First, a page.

The academic research subcommittee found growing evidence that High Deductible Health Plans (HDHP) such as the one offered at Penn State, reduce overall expenditures in the short-term. The task force also explained that studies on the longer-term effects of HDHPs are hindered by relatively short follow-up periods. In addition, evidence on clinical outcomes has been non-existent due to the inability to track insurers over a long enough period of time. “It does seem, however, that exempting preventive services from cost-sharing, as is now required by the Affordable Care Act, will lessen concerns that HDHPs might impede efforts to prevent chronic disease or detect it at its earliest stages,” the task force report indicated.
The task force reports its review of existing research concerning the impact of Workplace Wellness Programs (WWP) and found that workplace wellness programs appear to have a small, but statistically significant, impact on a few employee health behaviors or health risks such as smoking cessation and weight loss. They write that the long-term effects remain unclear. The real cost-savings, the report says, “seem to arise from intensive disease management rather than lifestyle management programs.” The University’s current health-care plans include value-based design options that provide high-value services such as office visits, laboratory services and tests at no cost to individuals who are diagnosed with high blood pressure, high cholesterol or diabetes.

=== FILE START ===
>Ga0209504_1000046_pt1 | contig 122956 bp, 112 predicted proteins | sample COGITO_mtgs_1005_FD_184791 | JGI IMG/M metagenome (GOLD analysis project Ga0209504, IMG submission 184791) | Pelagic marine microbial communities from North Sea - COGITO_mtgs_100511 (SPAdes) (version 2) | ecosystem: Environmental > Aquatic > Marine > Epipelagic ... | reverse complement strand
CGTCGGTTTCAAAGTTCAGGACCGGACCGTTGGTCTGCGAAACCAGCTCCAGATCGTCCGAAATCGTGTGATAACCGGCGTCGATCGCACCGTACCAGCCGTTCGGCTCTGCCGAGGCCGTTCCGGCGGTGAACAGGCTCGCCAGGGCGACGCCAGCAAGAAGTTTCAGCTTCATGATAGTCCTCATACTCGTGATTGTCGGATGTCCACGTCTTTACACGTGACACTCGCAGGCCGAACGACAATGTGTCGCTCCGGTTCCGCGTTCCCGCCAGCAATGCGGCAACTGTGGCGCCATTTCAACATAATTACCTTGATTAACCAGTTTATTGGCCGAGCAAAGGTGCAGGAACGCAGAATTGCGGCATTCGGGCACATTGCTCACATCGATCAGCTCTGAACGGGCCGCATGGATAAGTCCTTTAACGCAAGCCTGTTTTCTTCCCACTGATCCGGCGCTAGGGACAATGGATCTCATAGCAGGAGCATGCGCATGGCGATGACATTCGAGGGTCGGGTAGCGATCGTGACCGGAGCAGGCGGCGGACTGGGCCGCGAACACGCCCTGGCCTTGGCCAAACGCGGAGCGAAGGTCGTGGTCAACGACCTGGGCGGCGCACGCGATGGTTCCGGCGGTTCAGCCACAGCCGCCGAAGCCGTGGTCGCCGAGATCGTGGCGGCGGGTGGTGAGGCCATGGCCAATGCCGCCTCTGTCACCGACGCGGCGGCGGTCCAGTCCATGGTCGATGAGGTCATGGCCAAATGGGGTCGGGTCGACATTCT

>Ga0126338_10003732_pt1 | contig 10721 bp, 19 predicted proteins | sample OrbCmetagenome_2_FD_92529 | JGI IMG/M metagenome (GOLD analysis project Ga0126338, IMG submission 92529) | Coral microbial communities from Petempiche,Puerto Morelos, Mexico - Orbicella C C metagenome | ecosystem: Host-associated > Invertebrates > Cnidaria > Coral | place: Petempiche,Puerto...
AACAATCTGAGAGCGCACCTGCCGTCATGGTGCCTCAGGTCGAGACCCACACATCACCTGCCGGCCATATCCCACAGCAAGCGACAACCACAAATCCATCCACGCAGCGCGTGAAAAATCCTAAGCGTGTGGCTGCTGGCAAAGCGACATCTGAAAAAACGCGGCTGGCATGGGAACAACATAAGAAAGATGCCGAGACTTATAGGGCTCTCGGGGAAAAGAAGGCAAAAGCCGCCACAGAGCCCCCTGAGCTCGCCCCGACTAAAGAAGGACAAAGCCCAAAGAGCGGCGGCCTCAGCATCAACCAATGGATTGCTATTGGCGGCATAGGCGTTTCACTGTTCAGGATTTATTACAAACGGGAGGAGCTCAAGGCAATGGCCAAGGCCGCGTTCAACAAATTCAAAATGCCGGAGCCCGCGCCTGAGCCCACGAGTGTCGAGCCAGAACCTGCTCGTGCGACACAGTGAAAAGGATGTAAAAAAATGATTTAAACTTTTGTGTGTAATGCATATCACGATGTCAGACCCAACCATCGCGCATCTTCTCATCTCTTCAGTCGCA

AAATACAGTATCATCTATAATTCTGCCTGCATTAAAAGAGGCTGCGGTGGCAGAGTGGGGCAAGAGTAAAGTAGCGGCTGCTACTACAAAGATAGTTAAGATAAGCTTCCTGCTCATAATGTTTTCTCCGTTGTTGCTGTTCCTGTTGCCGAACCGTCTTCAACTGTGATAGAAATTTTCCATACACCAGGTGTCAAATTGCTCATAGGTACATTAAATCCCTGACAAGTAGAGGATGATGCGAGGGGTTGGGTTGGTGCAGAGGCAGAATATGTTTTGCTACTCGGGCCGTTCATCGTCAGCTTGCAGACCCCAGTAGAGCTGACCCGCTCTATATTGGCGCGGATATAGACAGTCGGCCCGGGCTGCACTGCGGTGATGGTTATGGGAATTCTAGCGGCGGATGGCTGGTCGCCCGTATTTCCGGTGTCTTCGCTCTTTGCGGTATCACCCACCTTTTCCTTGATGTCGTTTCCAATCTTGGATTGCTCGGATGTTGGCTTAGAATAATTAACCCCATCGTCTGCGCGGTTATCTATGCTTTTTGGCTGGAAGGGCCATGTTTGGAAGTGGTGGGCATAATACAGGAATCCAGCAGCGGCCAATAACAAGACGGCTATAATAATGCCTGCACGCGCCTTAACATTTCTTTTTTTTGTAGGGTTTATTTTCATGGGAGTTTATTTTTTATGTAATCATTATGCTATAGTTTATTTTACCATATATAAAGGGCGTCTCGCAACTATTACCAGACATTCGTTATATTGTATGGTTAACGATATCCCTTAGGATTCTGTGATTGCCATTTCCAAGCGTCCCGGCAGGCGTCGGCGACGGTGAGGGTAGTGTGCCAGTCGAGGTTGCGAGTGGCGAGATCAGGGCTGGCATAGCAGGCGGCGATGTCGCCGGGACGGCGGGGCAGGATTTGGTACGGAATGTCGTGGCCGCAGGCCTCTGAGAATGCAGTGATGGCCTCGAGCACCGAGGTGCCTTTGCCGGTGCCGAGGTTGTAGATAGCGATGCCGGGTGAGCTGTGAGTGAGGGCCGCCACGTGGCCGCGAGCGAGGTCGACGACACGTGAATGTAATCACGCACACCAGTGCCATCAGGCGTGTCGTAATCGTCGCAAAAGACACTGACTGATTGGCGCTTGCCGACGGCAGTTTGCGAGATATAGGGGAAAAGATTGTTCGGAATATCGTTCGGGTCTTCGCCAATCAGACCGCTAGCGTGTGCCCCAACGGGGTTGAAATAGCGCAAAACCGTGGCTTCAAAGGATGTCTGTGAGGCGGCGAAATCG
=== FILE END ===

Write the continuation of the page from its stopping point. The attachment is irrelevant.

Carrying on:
The task force also found that while some of the other institutions use a form of salary-based indexing for premium contributions by employees, Penn State’s method of using a flat percentage across all salary levels is unique. The other institutions who use salary-based contributions use a methodology that either decreases the percentage of contribution as salaries increase or decreases the employer’s contribution as salaries increase. In addition, the task force found that Penn State is the only university to assess surcharges for spouses/partners who have access to coverage through their own employer, and for those using tobacco.